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Lethbridge Herald Newspaper Archives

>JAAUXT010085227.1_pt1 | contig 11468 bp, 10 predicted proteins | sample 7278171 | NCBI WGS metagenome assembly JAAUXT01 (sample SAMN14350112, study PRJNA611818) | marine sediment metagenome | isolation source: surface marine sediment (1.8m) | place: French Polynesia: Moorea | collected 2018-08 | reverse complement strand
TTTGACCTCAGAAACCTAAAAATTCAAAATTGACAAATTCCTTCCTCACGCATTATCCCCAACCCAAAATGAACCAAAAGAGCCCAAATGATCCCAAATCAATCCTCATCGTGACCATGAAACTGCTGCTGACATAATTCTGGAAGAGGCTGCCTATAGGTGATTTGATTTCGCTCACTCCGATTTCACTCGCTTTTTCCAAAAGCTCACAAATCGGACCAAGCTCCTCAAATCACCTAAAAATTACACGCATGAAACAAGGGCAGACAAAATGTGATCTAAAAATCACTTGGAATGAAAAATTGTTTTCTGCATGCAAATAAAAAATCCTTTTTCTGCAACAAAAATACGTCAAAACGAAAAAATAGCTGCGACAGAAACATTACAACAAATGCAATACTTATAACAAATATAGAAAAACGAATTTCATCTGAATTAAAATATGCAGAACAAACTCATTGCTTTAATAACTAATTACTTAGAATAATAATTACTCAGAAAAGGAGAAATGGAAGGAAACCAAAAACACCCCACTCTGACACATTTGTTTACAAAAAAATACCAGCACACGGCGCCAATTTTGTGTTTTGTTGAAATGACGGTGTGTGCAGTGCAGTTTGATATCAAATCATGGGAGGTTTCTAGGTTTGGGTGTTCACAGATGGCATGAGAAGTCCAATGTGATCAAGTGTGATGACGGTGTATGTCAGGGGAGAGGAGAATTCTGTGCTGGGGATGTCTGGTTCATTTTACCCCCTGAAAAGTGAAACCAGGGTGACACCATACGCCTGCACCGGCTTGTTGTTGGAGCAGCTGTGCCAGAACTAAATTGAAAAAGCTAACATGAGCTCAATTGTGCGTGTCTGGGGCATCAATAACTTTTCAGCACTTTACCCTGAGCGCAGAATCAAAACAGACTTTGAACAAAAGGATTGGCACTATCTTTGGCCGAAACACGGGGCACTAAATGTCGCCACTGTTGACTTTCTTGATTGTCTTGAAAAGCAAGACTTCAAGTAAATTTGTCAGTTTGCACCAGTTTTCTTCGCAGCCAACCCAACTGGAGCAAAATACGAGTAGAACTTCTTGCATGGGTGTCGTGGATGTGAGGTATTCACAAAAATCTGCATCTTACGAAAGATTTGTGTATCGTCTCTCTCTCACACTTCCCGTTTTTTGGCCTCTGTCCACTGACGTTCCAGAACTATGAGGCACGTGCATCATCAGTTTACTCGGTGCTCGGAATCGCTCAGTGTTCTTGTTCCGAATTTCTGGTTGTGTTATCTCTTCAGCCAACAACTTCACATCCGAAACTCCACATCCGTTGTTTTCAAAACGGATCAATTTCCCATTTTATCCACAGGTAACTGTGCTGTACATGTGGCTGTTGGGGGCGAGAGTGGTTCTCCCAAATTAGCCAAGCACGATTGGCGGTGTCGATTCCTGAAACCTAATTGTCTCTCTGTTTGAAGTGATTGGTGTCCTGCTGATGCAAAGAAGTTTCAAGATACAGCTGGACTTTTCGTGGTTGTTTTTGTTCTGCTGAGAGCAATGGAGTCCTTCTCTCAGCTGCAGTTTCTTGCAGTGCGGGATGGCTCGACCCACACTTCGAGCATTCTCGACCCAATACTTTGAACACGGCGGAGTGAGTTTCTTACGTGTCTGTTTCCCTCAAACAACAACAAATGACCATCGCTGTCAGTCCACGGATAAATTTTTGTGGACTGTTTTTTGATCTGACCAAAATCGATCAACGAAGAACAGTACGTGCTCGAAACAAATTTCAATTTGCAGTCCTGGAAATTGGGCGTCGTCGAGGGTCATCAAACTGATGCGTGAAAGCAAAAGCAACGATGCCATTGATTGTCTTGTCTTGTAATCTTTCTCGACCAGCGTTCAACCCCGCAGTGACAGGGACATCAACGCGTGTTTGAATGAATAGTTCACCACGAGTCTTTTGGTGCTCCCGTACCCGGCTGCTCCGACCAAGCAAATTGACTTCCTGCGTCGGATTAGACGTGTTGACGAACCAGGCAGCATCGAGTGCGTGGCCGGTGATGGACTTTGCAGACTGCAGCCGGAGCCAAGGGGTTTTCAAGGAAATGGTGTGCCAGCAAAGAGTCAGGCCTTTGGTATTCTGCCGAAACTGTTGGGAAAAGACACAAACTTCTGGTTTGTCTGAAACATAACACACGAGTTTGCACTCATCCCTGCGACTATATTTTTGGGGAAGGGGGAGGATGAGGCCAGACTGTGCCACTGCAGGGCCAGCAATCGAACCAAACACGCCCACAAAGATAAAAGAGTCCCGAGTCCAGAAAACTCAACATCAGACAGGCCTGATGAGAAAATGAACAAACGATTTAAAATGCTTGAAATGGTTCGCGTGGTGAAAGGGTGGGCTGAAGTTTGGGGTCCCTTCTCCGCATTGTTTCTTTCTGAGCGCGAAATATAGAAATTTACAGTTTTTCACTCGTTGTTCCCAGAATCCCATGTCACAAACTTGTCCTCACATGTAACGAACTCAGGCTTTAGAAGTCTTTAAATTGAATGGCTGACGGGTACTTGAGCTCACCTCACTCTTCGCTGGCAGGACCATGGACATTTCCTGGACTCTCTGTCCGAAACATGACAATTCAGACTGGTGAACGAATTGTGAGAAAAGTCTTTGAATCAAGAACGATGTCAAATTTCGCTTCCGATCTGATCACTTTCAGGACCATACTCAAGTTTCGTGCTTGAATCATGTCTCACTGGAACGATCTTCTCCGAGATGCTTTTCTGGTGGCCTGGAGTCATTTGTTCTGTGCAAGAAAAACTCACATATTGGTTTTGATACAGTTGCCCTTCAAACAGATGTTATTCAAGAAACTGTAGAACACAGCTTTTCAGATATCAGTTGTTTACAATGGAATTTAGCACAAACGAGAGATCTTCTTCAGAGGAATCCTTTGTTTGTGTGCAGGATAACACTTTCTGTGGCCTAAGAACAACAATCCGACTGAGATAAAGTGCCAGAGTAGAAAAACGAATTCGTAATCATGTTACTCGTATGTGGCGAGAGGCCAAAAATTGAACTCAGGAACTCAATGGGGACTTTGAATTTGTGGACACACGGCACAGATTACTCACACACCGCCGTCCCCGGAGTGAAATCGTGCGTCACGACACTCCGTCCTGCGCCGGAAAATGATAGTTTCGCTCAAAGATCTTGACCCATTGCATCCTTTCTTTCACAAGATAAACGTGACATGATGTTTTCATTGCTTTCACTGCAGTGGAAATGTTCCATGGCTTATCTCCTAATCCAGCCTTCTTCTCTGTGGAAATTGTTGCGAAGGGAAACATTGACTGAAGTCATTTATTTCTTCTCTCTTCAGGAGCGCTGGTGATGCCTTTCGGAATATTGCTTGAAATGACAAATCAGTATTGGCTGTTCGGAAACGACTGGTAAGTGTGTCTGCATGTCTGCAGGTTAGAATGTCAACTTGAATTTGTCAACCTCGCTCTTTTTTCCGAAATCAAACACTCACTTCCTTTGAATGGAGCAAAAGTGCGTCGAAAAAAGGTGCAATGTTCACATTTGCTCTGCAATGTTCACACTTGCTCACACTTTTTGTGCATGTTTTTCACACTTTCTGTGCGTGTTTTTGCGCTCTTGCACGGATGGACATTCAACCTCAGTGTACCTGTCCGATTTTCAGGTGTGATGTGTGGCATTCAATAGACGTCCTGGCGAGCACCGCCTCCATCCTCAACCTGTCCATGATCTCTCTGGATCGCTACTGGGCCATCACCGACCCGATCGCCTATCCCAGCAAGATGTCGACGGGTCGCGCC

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Lethbridge Herald, The (Newspaper) - October 29, 1974, Lethbridge, Alberta Tuesday, October 29, 1974 THE LETHSRiDQE YWCA presents Haunted House '74 Strange things will be happening this-week at the YWCA's Haunted House 74 at 410 5th Ave. S. Everyone is invited to explore this ghostly mansion and meet .a variety of monsters, including Dracula, 'Thursday from 4 to 6 p.m. and 7. to 9 p.m.; Friday, 6 to 9 p.m.; and Saturday, 1 to 4 p.m. and 6 to 9 p m All children under five years of age must be accompanied by an adult Admission is 35 cents for children and 65 cents for adults. For- further informa- tion contact the YWCA office at 327-2284. Club Squash delivery Two-year-old Shane Magrath of Nanaimo, B.C., loaded his tricycle for the trip home from his grandmother's garden. He picked the biggest squash in the patch. corner A special meeting of Domi- nion Rebekah Lodge will be heli at 8 p.m. Wednesday in the Oddfellows Hall for the purpose of holding the annual __ Breast cancer incidence There will be a Christian Science testimony meeting at p.m. Wednesday in the church auditorium, 1203 4th Ave. S. Everyone t r FLORENCE, Beta Sigma Phi City breast cancer will meet at 8 tonight at the has increased among women in industrialized countries, questioned by delegates Bowman Arts Centre. The general meeting of McKillop UCW will be held at 8 p.m. Wednesday in the com- mittee room. Cancer -re test discovered RICHMOND, Va. (AP) Medical-. College of Virginia scientists have discovered a simple test they say appears to be 87-per-cent accurate in detecting cancer. A report on the findings was given by one of the team, Dr. Giovanni Costa, at the International Cancer Con- gress in Florence, Italy. In the test as now adminis- tered, the patient swallows a capsule of fat containing radioactive carbon-14, and 20 hours later exhales into a bag' like device. Scientists then measure the amount of radioactive carbon dioxide in the exhaled air Amounts of radioactive car- bon dioxide above certain limits seem to indicate the presence of tumors somewhere in the said. ATTENTION! OPENING NOV. 1ST THE HAIR HUT Phww 327-6730 including a paper by a Regina researcher, has led to sharp controversy among delegates to the llth International Cancer Congress here. Researchers from Israel and Finland also reported that population studies indicated breast cancer is on the rise. But others from the United States- and Australia said breast cancer appeared stable. The evidence presented last week at a symposium on trends in cancer incidence was questioned by several epidemiologists, researchers who determine the state of diseases in large population groups. The American and Australian scientists said there had been an apparent rise in recent years, but it was due to- better detection through mass 'screening prevention programs, not an actual rise in cases. Dr. T. H. Barclay of the Allan Blair Memorial Clinic hi Regina had reported that a study of breast cancer in 800 women showed there was a marked increase in incidence. "In Saskatchewan the crude incidence rate for cancer of the female breast almost doubled in the 25 year period 1946 to he said. Dr. Ruth Steinitz of the Israel Cancer Registry said that a survey of a group of women in Jerusalem and Tel Aviv showed an increase of two per cent in the incidence rate of breast cancer in women over middle age. Dr.-Erkki Saxen of the Fin- nish. Cancer Registry said: "It is expected that in 1980 lung cancer in men. will form one third of all new cancer cases and that breast cancer will be the most common one fifth of cancer in females." The reports appeared to confirm statistics presented by the Connecticut Tumor Registry that showed a doubl- ing in the breast cancer rate in women under 49. However, in a survey of cancer patterns in Australia in the period 1950-1970, Dr. Nigel Gray of East Melbourne reported that there has been a rise in lung cancer but not in breast cancer. Dr. I. Rotkin, an epidemiologist at the Univer- sity of Illinois, urged ap- parent increases be judged in the light of time, mass educa- tion programs, screening and improved medical techniques. He said that 20 years ago a women who had a lump in her breast often did not consult her doctor, and so her case did not get into the breast cancer statistics. Ann Landers HELP US TO HELP OTHERS! The Salvation Army Welfare Services NeeQ ClOtniflQf FftWIntUfftf 1 OySf HJOMeenOlCl Effects CALL 3M-2MP FOftPICK-UP SERVICE or LEAVE AT 412 1M AVE. Dear Ann Landers No earth problem, but I love to complain. In the' past months, I have: 1 Made a payment bank-against a new loan and it was credited to someone else's account It seems the bank gave me a coupon book with someone else's account number on it. 2. Cashed a check at a drive in window and receiv- ed cash in the amount of 3. Deposited my paycheck into my account and received a deposit slip for The dis- crepancy was approximately 9600. In all these instances the errors were finally corrected, but the bank did not pay ME a cent. Yet when I make a mis- take, I am charged 3 or 4 dollars. Moreover, they didn't even bother to apologize for wasting my time in fact, they .became quite hostile and gave the impression that they do not make mistakes. Are banks so wealthy they can afford to be snobbish? A Fan Of Ralph Nader Dear Nader Fan: I sent your letter to William F. Murray. Chairman of Board of Harris Trust and Curling Season Is In Full Swing and We Have A Large Selection Of CURLING SHOES For Joe GREEN'S SHOES DOWNTOWN ON SIXTH STREET Savings Bank in Chicago. He replied Dear Ann'Landers That letter was a real horror story. If I were that person I would change banks. I don't know what those and charges were for, but if a bank is going to charge for overdrafts, account balances that fall below a stated minimum, and other oc- currences associated with ac- count relationships, the customer has every right to expect top grade service in return not to mention courtesy at all times. Arrogance toward the customer went out of fashion in the banking business a long time ago. William F. Murray Dear Mr. Murray Thank you for sitting in my seat today. Your advice, "Change was right on the but- ton. I hope the person who wrote and others who are not treated with courtesy by their banks will follow your wise counsel. Dear ABB Landers My husband works nights and I became bored and restless A young kid who lives next door (he is 17) started to come over and visit with me evenings. Before I knew it we were talking about some pret- ty intimate things. "C" is a cute kid and also a camera nut. He asked me to pose for some nude pictures one night and after about four beers I agreed. Yesterday he showed me the pictures he had developed in his darkroom and I nearly died Everything snows. "C" offered me the chance to buy the pictures and the negatives for or he'd go to my husband. It is worth to gel this terrible thing off my mind Please rush your advice make it practical -I'm Scared To Death Dear S. The name of the game is "Blackmail." Don't pJay Tell your husband what you did and ask his forgiveness As for that "cote kid" he's a bom and if you let him in the boose again yon sfennM have your head examined. Widow files suit against doctor CLAYTON, Mo. (AP) A widow has filed, a damage suit against a doctor who she claims told her she was suffering from terminal cancer. A second doctor later found no evidence of the dis- ease. The suit filed in St. Louis County Circuit Court by Doro- thy Doyle says Dr. James Mil- ler refused to re-check a 1972 biopsy report that indicated the presence of malignant cancer. It says a second biopsy per- formed by another doctor showed that Mrs. Doyle was not suffering from the dis- ease. The suit asks damages for mental anguish and cnarges carelessness and negligence in the preparation of the first biopsy report. Also named i.s defendants in the suit are Millen Pathology Services Inc. in Brentwood, Mo.; St. Francis Hospital in Washington, and the Mogul Corp. in Chagrin Falls, Ohio Sale DOORS CLOSE THURSDAY, OCT. 31 9P.M. THE LOWEST TICKET PRICE ON COATS PANT COATS GOWNS PANTS SKIRTS SWEATERS BLOUSES at OSBORNE'S Ladies' Wear 328 7th Street South Telephone 327-7270 Permit Number 553-74 ;